Thunder Bay

Public health nurses on strike at Thunder Bay District Health Unit

Nearly 60 public health nurses at the Thunder Bay District Health Unit hit the picket line Tuesday morning after talks between the health unit and the union representing the nurses on Monday failed to produce a new collective agreement.

58 nurses began strike action Tuesday after mediation talks failed

58 public health nurses with the Thunder Bay District Health Unit walked off the job Oct. 16, one day after scheduled mediated talks failed to produce a new deal. The nurses say they've been without a contract for two years. (Heather Kitching / CBC)

Nearly 60 public health nurses at the Thunder Bay District Health Unit hit the picket line Tuesday morning after talks between the health unit and the union representing the nurses on Monday failed to produce a new collective agreement.

In a media release, the health unit said the members, represented by the Ontario Nurses Association (ONA) rejected the health unit's final contract offer during mediated talks.

"It's disappointing to be out here, I'm quite concerned about my clients, I think all of us are," said Shelley Aretz, a public health nurse, on the picket line Tuesday. "We didn't make this decision lightly, we didn't make this decision easily."

"We're a caring profession, I care very much about my clients and I would much rather be at work."

At issue during the negotiations were wages and staffing levels, according to the union, adding that its members had three days of negotiations, two days of conciliation and one day of mediation with the health unit before voting to reject the employer's final offer Monday night.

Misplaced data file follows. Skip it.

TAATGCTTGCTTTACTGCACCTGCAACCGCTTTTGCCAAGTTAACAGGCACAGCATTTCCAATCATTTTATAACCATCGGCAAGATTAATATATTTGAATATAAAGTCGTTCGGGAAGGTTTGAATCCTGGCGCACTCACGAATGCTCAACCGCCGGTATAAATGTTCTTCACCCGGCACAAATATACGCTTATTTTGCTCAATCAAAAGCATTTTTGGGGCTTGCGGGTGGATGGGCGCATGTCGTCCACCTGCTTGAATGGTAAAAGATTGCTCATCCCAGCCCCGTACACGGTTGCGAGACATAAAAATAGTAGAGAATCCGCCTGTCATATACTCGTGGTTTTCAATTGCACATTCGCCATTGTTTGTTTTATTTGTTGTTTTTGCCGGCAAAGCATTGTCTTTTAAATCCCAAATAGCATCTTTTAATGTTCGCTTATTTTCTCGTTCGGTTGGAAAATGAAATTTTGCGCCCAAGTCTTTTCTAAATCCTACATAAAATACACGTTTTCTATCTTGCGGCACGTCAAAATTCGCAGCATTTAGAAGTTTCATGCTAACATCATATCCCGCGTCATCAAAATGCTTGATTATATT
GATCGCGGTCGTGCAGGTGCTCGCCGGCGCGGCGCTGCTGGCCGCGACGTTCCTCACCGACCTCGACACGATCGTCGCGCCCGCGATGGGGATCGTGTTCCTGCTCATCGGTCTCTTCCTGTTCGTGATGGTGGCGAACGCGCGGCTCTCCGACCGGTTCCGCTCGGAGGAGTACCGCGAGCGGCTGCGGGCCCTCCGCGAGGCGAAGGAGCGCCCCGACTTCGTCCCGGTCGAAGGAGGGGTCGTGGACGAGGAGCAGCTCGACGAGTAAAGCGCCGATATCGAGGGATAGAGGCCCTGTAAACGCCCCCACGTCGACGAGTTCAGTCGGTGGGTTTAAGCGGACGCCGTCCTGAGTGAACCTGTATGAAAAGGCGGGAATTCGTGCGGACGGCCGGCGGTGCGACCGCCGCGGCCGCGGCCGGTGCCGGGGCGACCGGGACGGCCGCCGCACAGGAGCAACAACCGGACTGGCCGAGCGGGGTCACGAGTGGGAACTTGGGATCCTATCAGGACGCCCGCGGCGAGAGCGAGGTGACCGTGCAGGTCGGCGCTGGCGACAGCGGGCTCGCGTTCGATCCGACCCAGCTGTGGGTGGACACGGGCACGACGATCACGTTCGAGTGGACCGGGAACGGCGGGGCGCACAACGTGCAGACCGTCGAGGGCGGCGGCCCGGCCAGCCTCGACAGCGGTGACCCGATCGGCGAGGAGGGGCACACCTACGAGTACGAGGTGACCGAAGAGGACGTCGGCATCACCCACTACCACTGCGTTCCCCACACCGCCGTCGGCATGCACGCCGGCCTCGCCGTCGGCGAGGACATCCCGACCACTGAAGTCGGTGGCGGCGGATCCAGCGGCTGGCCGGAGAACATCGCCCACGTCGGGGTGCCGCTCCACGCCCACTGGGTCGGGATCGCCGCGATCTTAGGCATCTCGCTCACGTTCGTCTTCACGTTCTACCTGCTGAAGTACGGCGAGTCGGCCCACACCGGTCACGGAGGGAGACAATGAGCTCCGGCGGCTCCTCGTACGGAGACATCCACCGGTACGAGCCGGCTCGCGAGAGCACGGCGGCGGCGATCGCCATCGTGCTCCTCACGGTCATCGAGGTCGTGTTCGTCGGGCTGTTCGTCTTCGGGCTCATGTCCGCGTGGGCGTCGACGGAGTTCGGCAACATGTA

The Thunder Bay District Health Unit says it is committed to working with the union "to reach a fair agreement as soon as possible." (Matt Prokopchuk / CBC)

Union officials have said the Thunder Bay health unit's public health nurses are the lowest paid in the province and have been working without a contract for close to two years.

"We have consistently been the lowest paid [public health nurses] in the province," Aretz said. "We're not asking to lead the pack, we just don't want to be at the bottom."

"We want to move towards being on-par with our colleagues doing the exact same work that we do."

Services cancelled, altered

The strike means some of the health unit's programs and services will be suspended or altered. Public health officials added that there may also be some delays in services provided.

The following list of the public health programs and services will be suspended until further notice:

  • Nurse practitioner clinics
  • Street nursing
  • Immunization and travel health clinics 
  • Flu clinics
  • Smoking cessation clinics
  • Breastfeeding clinics
  • Prenatal classes
  • Parenting sessions, workshops and events
  • Healthy Babies Healthy Children program
  • Some school health programming (includes classroom presentations and curriculum support) 
  • Workplace health program
  • Dental hygiene clinics for low-risk children
  • Branch office nursing services

A strike by public health nurses at the Thunder Bay District Health Unit means the suspension of many services. (Matt Prokopchuk/CBC)

Sexual health clinics will still be operating but at limited capacity, according to the health unit. The release said all health unit offices will be open, except for the Red Rock office, which will not be open until further notice.

In regard to negotiations the health unit stated that "the [health unit] is committed to continuing to working with ONA to reach a fair agreement as soon as possible."

The Ontario Nurses Association said public health nurses from the health unit were on picket lines as of 7:30 a.m. Tuesday.

"Unfortunately, a long day of mediation failed to result in a respectful, fair contract offer and our dedicated public health nurses have been forced to take strike action," association president Vicki McKenna said in a written release.

In an interview with CBC News Tuesday afternoon, McKenna added that she hopes the two sides can get back to the table soon, although no new bargaining dates had been scheduled. She said the union would be willing to go back to standard negotiations, but most likely, talks would require a mediator.

McKenna added that arbitration is not an option, given the section of Ontario's labour legislation that governs public health.